Some years back this book triggered childhood memories that I had forgotten. Michael McCarthy was explaining how in his childhood the insects were so abundant that it could be likened to a snowstorm - travelling in a car at night moths would swarm the headlight beams like "snowflakes in a blizzard,” and consequently this meant regular stops to clear the windscreen of insect bodies. This blizzard effect and regular windscreen cleaning happened during my childhood in Northern NSW and South-East QLD. And the moths were so big. The book quickly caught my attention and I wondered how I had forgotten those experiences.
One of McCarthy's major points is that it is just not the dwindling of species we should be concerned about but also the overall vanishing of numbers within species. This he calls the 'great thinning'. This can be hard to recognise, particularly for younger generations. When during a discussion one day I described to my daughter the experience of travelling around at night as a child and needing to clean windscreens due to the shear volume of insects, she rightly asked where did they all go. Good question. My response was a sigh and a not so helpful, "They are just gone".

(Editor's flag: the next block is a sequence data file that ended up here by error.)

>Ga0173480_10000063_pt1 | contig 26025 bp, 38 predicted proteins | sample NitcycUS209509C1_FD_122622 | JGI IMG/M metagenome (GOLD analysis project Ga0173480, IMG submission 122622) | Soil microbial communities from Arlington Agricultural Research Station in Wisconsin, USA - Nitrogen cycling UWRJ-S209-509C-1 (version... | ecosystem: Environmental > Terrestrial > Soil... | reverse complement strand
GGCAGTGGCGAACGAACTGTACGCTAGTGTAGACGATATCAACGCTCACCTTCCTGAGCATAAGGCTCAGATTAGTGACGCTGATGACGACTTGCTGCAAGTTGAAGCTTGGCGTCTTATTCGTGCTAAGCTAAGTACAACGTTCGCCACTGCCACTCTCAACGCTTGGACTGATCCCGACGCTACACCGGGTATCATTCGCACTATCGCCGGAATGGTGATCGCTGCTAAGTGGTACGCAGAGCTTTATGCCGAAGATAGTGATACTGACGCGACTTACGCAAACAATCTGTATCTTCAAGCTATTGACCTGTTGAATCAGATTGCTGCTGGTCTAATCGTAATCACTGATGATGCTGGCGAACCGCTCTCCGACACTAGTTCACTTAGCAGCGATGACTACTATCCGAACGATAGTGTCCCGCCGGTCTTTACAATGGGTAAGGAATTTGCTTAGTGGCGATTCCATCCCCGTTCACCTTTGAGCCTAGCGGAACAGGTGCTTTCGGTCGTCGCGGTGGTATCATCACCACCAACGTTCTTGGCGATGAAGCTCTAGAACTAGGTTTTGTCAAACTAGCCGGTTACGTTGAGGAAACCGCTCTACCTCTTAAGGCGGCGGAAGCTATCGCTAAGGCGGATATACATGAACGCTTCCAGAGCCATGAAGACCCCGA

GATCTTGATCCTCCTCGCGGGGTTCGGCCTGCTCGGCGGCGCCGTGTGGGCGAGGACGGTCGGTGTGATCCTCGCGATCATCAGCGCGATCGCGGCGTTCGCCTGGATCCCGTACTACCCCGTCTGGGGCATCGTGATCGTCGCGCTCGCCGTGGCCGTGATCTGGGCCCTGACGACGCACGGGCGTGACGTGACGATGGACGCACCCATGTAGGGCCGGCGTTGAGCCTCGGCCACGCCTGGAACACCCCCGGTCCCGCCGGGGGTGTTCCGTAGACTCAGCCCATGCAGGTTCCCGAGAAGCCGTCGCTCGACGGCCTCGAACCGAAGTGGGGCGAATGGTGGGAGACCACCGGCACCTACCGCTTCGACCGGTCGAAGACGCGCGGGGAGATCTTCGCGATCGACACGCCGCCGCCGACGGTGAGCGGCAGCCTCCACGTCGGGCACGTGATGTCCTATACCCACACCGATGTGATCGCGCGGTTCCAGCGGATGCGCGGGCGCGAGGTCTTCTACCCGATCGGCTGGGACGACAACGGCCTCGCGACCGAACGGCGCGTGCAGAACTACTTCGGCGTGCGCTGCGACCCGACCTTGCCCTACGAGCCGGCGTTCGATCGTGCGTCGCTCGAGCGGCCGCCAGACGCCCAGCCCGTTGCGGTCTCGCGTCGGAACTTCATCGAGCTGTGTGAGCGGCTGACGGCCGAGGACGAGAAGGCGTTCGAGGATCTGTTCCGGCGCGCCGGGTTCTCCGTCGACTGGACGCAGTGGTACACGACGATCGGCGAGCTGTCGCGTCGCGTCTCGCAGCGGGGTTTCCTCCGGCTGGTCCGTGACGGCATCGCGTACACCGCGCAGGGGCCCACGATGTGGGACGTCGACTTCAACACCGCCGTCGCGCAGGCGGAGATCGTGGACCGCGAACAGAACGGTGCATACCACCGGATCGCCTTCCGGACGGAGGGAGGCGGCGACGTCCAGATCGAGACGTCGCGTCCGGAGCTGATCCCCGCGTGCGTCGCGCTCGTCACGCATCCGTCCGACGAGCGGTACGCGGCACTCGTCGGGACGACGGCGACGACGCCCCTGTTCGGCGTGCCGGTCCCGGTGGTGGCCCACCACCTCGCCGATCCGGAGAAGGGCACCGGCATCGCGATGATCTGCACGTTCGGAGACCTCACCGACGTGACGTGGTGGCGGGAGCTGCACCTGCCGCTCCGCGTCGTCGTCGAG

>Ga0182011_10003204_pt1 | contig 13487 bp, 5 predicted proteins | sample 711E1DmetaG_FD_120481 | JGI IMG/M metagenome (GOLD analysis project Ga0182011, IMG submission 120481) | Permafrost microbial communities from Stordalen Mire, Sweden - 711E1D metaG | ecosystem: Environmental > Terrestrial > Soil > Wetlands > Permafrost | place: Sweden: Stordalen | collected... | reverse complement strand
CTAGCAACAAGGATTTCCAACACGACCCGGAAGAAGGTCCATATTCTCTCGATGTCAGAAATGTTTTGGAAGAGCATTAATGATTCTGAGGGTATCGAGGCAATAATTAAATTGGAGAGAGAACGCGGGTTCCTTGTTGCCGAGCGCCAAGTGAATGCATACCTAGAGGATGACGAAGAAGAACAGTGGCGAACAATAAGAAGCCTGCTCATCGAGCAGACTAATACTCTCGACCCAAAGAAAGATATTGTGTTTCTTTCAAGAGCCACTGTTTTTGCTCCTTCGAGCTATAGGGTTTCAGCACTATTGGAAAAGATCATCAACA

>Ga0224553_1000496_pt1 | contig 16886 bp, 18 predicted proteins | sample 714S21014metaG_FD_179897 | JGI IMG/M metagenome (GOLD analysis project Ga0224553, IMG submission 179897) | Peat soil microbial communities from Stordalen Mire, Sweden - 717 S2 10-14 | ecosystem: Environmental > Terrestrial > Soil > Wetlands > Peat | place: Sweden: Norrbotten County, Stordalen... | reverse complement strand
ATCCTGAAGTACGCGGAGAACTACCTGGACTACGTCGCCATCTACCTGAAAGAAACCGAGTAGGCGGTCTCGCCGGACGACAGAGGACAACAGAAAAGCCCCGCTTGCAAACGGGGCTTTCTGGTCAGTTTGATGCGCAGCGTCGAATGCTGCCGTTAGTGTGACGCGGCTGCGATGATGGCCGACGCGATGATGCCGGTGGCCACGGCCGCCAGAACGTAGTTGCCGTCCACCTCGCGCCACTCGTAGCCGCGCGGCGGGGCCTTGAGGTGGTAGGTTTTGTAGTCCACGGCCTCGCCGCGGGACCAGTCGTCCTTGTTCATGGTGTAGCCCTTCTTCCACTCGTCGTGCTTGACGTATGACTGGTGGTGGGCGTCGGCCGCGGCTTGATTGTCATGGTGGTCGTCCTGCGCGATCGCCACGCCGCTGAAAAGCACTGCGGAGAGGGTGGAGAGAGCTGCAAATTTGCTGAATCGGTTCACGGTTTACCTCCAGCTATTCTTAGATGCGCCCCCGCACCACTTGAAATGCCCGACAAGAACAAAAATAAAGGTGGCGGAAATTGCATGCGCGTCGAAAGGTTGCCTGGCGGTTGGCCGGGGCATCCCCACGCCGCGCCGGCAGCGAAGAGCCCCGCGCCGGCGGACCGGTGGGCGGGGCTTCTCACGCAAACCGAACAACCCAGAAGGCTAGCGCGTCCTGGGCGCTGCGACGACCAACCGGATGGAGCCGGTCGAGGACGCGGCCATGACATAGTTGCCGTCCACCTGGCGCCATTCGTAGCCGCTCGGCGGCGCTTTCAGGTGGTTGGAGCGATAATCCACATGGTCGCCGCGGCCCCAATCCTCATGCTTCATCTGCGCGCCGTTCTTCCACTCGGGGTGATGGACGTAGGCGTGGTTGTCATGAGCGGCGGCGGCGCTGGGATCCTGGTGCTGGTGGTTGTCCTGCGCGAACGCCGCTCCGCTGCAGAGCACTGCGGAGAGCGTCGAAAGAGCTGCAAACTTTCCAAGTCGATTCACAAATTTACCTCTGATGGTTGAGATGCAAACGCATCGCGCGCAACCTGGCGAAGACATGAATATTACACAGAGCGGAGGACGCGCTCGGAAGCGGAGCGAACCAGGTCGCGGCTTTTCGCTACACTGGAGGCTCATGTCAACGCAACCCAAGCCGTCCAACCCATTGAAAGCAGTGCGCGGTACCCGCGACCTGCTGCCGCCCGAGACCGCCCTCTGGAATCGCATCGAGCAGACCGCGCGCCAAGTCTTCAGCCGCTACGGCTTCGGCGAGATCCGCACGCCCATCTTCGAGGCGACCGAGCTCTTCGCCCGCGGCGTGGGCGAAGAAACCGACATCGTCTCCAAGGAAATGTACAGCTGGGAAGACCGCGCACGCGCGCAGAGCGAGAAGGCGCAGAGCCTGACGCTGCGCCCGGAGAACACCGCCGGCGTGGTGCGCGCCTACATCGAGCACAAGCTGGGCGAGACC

McCarthy's antidote to this great thinning is that we need to get away from instrumental approaches to addressing these problems. In particular he singles out the deficiencies with so called sustainable development; putting a monetary value on ecosystem services such as clean water; and dubious nature offsetting schemes where land is 'horse traded' for development purposes. Instead, he suggests that we see nature as intrinsically valuable in its own right. Furthermore he takes this further to argue that the natural world can be an emotional and spiritual wellspring that inspires joy, wonder, and even love. There is definately something in this reasoning. Indeed it is this wonder, joy and love that motivates many, if not most of us, onward to the next tree planting, the next weeding and the myriad of other activities that make up wildlife conservation work.